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1.  RELATIVE HUMIDITY AND THE KILLING OF BACTERIA: THE SURVIVAL OF SERRATIA MARCESCENS DEHYDRATED BY CONCENTRATED GLYCEROL AND SUCROSE SOLUTIONS 
Journal of Bacteriology  1963;85(4):918-926.
Bateman, J. B. (U.S. Army Biological Laboratories, Fort Detrick, Frederick, Md.) and F. Elizabeth White. Effect of relative humidity on the survival of Serratia marcescens in concentrated glycerol and sucrose solutions. J. Bacteriol. 85:918–926. 1963.—The effects of sucrose and glycerol upon the ability of Serratia marcescens to grow when restored to a normal medium after exposure to solutions of these substances were examined, with special attention to the prevailing thermodynamic activity of water in these solutions as a factor of supposed primary importance in influencing survival or death of cells. The data were notable for the absence of any zones of instability such as those found when the water activity is changed by exposure of washed cells to water vapor at controlled relative humidities (RH). The cells survived indefinitely at room temperature in concentrated sucrose solutions; in glycerol solutions of equilibrium RH values from 20 to 90, the first-order decay constants were about 0.03 to 0.1 hr−1. These results, considered together with the contrasting phenomenon of narrow lethal humidity zones found in vapor-phrase equilibration experiments, were explained generally in terms of competitive interactions involving concentrated intrinsic and adventitious solutes, the cell water, and the organized structures of the cell, whose integrity was considered to depend ultimately upon the net effect of these various interactions.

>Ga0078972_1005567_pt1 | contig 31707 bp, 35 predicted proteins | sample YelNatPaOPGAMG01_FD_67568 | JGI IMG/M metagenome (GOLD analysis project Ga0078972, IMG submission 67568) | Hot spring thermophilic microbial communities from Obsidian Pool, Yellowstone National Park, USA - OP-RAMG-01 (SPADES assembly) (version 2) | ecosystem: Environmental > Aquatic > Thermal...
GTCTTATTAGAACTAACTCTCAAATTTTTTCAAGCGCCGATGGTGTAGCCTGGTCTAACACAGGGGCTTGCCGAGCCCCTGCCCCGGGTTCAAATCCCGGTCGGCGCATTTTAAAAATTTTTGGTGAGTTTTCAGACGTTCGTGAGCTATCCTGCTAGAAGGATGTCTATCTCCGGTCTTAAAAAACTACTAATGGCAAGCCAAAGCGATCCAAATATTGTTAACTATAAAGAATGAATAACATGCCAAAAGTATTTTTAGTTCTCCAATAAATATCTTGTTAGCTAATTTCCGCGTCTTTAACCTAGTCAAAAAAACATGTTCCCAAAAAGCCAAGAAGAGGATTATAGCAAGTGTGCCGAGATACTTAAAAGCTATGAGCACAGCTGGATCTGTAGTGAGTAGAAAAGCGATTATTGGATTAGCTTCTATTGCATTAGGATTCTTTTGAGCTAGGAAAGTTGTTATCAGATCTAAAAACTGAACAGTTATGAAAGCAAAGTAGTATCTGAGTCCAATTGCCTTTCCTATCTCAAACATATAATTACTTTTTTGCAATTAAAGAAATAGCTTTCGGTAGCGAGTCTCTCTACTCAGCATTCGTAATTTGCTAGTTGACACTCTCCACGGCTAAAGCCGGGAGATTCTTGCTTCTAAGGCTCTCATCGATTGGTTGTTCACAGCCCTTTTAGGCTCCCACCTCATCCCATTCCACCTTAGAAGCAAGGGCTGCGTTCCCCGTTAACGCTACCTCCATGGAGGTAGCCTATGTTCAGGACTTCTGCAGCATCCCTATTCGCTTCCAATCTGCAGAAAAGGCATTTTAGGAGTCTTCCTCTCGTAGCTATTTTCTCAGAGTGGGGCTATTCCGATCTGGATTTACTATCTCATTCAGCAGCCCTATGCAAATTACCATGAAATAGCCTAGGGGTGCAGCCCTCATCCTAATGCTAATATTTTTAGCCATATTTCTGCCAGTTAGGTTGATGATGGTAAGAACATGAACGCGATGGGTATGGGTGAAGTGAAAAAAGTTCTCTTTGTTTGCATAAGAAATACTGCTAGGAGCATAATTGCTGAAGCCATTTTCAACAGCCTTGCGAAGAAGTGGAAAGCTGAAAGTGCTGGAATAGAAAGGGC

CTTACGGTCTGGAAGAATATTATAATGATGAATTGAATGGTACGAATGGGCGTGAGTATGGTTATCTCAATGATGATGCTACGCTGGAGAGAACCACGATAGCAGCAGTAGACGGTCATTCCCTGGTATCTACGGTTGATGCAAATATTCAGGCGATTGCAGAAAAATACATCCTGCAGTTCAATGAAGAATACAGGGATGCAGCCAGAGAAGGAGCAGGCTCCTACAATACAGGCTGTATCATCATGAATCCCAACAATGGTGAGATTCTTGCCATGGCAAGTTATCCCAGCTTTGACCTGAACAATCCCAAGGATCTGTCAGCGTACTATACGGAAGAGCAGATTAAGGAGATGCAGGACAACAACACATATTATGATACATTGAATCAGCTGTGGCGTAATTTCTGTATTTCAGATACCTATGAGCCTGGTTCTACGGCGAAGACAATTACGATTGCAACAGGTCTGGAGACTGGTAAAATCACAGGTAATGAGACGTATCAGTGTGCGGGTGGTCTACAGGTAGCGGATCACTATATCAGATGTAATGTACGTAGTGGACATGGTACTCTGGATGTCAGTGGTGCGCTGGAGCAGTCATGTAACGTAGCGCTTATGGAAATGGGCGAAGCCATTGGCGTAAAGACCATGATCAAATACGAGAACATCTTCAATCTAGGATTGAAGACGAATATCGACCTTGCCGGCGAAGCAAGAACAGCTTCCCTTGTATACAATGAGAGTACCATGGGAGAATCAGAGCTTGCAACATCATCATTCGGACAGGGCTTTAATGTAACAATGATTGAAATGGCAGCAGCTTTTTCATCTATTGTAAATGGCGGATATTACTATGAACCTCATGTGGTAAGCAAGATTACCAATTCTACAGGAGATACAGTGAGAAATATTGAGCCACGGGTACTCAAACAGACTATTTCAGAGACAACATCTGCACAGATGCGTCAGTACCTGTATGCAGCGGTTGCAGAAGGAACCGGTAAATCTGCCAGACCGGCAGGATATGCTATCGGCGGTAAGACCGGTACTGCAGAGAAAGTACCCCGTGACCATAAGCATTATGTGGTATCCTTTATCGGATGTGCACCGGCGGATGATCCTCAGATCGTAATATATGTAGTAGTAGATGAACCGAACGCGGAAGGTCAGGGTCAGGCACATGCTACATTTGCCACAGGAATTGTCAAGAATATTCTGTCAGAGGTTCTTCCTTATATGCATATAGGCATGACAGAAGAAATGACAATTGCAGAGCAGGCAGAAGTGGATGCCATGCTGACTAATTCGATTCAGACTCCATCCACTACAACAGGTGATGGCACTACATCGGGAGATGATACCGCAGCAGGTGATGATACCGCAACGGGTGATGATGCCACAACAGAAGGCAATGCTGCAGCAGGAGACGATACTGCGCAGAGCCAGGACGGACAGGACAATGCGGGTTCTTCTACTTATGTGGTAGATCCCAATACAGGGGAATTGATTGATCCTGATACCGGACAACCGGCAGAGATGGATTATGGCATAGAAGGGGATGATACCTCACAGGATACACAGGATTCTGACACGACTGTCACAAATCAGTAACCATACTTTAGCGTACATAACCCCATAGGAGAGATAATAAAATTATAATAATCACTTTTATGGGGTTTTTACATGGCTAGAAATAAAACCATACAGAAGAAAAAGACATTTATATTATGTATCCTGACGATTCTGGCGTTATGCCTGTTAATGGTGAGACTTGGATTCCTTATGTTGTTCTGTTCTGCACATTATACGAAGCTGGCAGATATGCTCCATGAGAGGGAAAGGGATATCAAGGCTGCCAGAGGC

PMCID: PMC278245  PMID: 14044963
2.  Glycosylation type Ic disorder: idiopathic intracranial hypertension and retinal degeneration 
doi:10.1136/bjo.2005.080648
PMCID: PMC1478164  PMID: 16361681
congenital disorders; glycosylation; retinopathy
5.  Relative Humidity and the Killing of Bacteria 
Applied Microbiology  1961;9(6):567-571.
The viability of washed moist cells of Serratia marcescens after storage has been measured in relation to variations in the prior treatment of the cells and in conditions of storage. The factors considered were: (i) water content during storage; (ii) method of arriving at water content (partial drying in vacuum or freeze-drying and addition of water); (iii) presence or absence of air during storage.
Increasingly rapid decay occurs as the water content at which the cells are stored is diminished from above 90% to 20 or 30% (“critical” water content). It occurs in presence or absence of air and it occurs whether the final water content is approached by removal of water from wet cells or by addition of water to freeze-dried cells.
The rate of decay during storage at 20 to 30% water is somewhat diminished by the presence of air (“protective” effect of air).
As the water content is further reduced to less than 10%, the stability of cells stored in a vacuum approaches that of wet cells. In presence of air the reverse is true: the stability decreases until at less than 1% water, the decay rate is about as great as at the “critical” water content (“toxic” effect of air).